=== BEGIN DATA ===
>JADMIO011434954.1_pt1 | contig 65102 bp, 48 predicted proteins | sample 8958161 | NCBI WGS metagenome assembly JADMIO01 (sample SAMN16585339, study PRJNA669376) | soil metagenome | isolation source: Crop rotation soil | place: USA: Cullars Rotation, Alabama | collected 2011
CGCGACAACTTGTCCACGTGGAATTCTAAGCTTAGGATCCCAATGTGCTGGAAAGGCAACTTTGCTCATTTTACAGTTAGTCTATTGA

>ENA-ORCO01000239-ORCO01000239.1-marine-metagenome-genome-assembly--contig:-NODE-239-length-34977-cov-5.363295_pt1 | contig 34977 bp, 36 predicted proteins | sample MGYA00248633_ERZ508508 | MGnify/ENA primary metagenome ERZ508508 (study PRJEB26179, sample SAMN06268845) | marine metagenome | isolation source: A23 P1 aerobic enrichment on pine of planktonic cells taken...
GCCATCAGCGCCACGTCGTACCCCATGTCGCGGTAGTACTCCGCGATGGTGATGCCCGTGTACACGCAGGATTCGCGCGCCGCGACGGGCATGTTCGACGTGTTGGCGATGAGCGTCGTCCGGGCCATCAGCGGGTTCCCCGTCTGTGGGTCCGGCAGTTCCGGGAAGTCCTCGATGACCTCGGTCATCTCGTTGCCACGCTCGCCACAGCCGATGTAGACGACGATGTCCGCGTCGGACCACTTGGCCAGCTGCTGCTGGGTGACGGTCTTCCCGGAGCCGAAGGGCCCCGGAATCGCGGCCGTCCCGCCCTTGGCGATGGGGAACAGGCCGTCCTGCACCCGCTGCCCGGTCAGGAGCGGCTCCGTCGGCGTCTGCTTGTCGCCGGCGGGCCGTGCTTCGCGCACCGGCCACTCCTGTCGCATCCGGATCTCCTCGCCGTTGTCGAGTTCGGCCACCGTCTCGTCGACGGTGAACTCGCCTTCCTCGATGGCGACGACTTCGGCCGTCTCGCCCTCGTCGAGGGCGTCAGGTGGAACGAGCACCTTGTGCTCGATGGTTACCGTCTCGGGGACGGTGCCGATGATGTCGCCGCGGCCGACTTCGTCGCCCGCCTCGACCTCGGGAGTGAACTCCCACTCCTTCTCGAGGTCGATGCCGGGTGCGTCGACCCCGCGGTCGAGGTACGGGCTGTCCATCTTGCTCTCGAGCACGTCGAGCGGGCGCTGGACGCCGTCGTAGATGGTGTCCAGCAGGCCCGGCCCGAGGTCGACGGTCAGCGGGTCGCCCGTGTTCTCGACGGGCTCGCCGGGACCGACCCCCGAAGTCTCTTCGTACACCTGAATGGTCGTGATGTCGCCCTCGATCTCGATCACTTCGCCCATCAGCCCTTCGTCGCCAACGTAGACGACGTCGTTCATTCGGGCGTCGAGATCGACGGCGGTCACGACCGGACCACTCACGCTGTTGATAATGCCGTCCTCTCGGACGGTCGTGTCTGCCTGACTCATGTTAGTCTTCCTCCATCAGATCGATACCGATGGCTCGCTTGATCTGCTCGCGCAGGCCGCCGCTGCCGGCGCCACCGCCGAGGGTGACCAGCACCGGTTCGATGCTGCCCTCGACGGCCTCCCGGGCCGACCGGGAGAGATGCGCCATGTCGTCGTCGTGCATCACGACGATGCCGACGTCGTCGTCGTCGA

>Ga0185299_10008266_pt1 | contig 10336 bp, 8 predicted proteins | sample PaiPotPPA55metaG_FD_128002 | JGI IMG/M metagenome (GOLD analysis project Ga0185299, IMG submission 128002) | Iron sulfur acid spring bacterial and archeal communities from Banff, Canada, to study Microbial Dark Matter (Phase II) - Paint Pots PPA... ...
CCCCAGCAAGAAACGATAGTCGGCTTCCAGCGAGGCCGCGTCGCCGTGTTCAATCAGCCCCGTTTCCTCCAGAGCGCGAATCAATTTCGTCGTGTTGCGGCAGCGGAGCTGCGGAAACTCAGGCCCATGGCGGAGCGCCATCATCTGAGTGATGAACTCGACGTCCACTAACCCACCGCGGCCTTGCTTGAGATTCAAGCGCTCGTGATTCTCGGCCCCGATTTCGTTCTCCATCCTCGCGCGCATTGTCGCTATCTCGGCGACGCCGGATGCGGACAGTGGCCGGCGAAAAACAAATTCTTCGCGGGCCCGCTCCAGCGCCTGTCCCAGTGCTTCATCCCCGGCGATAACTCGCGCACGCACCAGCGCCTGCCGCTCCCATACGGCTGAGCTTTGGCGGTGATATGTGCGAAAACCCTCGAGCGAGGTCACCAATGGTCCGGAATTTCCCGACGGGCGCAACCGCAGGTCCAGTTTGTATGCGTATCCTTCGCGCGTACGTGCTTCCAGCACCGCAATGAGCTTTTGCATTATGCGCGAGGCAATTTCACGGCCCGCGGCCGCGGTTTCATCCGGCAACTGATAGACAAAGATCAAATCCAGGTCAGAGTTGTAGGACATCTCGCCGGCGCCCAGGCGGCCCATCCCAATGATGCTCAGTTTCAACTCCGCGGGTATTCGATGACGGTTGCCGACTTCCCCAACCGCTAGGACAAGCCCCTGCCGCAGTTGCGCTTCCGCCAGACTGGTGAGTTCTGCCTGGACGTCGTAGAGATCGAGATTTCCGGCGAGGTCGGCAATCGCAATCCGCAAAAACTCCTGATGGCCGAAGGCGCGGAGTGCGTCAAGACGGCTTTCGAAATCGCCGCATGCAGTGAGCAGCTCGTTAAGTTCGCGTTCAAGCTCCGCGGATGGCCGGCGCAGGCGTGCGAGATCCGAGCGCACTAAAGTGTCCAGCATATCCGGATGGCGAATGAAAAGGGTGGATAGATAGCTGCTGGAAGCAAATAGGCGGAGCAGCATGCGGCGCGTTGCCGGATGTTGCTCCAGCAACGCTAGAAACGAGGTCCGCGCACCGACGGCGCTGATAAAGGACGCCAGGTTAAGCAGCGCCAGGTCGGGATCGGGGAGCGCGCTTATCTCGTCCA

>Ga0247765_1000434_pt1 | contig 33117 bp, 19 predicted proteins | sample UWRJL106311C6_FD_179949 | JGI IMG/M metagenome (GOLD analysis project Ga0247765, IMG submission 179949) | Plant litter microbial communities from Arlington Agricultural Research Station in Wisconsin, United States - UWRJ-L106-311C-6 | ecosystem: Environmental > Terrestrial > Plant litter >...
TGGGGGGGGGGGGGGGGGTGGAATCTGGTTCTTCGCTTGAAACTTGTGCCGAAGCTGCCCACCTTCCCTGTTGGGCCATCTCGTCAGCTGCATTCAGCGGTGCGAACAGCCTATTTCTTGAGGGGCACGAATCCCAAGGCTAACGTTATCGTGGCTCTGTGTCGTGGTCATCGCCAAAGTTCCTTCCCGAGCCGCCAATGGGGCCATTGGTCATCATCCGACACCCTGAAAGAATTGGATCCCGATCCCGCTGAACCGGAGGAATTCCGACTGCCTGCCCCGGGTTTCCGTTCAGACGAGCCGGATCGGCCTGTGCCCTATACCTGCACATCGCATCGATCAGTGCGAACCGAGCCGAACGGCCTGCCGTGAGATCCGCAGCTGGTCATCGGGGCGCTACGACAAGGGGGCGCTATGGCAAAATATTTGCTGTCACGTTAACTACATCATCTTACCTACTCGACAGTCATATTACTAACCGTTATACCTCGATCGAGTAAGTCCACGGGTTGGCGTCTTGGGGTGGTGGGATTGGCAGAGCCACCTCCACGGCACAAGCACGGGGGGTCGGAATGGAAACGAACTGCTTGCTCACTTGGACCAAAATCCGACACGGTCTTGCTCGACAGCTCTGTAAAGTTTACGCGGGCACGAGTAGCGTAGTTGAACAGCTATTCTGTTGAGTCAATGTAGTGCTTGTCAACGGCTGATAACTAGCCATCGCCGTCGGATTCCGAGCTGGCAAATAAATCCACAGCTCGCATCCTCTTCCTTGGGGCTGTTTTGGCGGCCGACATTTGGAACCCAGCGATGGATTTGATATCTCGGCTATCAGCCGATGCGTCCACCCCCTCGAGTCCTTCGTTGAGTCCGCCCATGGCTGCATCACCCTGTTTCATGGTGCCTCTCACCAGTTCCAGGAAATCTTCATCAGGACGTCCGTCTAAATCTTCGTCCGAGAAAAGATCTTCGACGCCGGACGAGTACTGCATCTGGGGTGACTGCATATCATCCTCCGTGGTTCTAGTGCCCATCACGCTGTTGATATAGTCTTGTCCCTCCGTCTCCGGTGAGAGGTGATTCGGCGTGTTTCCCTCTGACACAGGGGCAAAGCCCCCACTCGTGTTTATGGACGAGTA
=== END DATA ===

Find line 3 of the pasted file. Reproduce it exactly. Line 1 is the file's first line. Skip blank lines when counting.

>ENA-ORCO01000239-ORCO01000239.1-marine-metagenome-genome-assembly--contig:-NODE-239-length-34977-cov-5.363295_pt1 | contig 34977 bp, 36 predicted proteins | sample MGYA00248633_ERZ508508 | MGnify/ENA primary metagenome ERZ508508 (study PRJEB26179, sample SAMN06268845) | marine metagenome | isolation source: A23 P1 aerobic enrichment on pine of planktonic cells taken...